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A Saturday morning update from Pennsylvania election officials tipped the scale to the point of no return, making former Vice President Joe Biden the next president-elect.

The race was called by most major networks, including Fox News, in the hour before 9 a.m. Saturday, four long days after Nov. 3.

Pennsylvania, with remaining mail-in and provisional ballots overwhelmingly swinging to Biden’s favor, was the final straw in a tight and historically contentious battle for the White House. Pennsylvania’s 20 electoral votes were a necessity for a Trump win, but that possibility disappeared as Biden’s lead in the state grew in excess of a 34,000-vote lead.

Biden has now secured 273 projected electoral votes versus Trump’s 214 and has run away with the popular vote by a margin of more than 4.1 million.

As Biden heads to the White House, he brings with him a vice president who will serve as the first woman in that role. Sen. Kamala Harris will also be the first woman of color and first Bay Area native to occupy that honored position.

Biden was far from a progressive favorite during the primary season, but he emerged as a safe, centrist choice for this particular moment. And since he locked up the party nomination, he’s met the moment head on as a unifying voice of reason and empathy the nation has sorely missed in the years of Trump’s presidency.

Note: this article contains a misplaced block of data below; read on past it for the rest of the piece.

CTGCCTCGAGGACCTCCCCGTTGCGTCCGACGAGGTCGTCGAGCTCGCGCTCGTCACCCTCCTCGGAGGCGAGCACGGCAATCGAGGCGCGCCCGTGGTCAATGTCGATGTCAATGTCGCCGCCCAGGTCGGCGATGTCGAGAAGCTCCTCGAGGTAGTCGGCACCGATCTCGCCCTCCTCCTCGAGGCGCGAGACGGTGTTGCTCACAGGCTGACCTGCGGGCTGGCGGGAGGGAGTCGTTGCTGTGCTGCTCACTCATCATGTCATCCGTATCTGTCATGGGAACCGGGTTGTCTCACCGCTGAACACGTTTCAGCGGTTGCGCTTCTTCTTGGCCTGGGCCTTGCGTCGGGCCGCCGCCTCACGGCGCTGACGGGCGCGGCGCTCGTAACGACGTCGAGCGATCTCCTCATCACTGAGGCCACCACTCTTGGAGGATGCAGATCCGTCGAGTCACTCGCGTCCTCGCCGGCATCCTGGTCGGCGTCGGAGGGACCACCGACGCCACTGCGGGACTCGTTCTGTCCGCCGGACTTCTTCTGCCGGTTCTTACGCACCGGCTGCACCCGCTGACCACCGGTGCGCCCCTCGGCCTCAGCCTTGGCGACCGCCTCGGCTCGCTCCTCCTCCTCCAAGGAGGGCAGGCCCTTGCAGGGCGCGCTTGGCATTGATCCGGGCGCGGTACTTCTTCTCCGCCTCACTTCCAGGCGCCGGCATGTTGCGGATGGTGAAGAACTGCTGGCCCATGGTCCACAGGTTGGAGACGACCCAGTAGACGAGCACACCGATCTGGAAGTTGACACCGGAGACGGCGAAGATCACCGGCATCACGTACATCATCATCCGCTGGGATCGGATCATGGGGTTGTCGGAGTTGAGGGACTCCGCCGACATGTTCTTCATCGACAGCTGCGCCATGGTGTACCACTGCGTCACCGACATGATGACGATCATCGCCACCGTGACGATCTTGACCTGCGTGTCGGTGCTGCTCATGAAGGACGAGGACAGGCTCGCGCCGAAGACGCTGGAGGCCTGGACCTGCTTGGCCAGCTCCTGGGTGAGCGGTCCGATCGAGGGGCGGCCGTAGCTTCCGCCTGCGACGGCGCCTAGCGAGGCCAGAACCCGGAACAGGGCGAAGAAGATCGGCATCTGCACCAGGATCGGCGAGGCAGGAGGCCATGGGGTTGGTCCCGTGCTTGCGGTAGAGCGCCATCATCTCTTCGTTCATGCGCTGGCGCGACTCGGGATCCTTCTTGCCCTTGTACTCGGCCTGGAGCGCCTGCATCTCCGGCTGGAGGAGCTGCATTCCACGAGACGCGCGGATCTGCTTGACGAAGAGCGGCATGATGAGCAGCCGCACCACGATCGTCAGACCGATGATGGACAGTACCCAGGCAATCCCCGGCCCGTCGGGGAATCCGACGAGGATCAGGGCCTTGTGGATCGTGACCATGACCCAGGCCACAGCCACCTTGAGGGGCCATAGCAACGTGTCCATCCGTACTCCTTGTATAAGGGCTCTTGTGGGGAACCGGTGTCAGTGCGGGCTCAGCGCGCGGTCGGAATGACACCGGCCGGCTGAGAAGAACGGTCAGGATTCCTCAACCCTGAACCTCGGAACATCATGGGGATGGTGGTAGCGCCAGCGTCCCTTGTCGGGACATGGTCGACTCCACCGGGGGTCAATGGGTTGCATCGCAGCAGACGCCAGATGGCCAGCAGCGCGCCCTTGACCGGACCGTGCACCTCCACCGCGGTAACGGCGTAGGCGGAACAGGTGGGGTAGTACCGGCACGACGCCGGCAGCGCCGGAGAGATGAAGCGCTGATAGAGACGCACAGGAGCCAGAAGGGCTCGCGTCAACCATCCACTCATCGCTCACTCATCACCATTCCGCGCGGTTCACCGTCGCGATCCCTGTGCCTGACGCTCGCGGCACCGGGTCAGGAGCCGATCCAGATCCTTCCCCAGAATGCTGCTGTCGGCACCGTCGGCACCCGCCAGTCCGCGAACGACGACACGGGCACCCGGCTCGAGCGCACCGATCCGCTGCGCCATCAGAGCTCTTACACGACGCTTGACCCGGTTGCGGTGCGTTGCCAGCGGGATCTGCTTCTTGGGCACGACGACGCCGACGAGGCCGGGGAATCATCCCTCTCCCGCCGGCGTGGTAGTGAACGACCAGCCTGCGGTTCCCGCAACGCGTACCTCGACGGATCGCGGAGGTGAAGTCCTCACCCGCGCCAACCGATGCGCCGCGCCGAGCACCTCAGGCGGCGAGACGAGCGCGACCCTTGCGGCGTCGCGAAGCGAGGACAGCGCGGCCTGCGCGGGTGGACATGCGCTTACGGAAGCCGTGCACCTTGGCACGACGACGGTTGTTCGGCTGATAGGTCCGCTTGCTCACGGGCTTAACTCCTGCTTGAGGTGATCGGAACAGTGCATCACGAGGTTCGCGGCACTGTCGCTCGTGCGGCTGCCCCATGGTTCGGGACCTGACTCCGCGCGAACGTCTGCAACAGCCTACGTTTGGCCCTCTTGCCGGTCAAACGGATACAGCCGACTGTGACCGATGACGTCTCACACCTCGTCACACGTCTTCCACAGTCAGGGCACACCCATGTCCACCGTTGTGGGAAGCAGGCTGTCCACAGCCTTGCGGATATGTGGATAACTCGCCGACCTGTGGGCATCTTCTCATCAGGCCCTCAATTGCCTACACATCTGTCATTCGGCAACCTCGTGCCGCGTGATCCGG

Biden’s road to the Oval Office has been long and sometimes arduous , both professionally and personally. The 77-year-old Democrat has endured more than his share of loss, but he channels that pain to relate to others. Born in Pennsylvania, Biden went on to serve nearly five decades between his roles as senator and later vice president during the Obama administration.

In that time, he also made his share of mistakes, a point he readily admits, acknowledging when he didn’t always get it right. But, in stark contrast to Trump, he apologizes often for errors and strives to make them right. Essentially, Biden has evolved and grown to be a seasoned and measured man of integrity and compassion.

He and Harris will step into an incredibly challenging situation, with a current president who refuses to concede and who incites rage and violence among his supporters. They will be tasked with healing the wounds and moving forward to tackle the country’s biggest issues: the growing Covid-19 pandemic, the devastated economy and climate change that now threatens our daily lives with fires and extreme weather.

But, Biden and Harris know what lies ahead say they are ready to go to work, and the country is ready for a team that will step up to do the job.

Nik Wojcik

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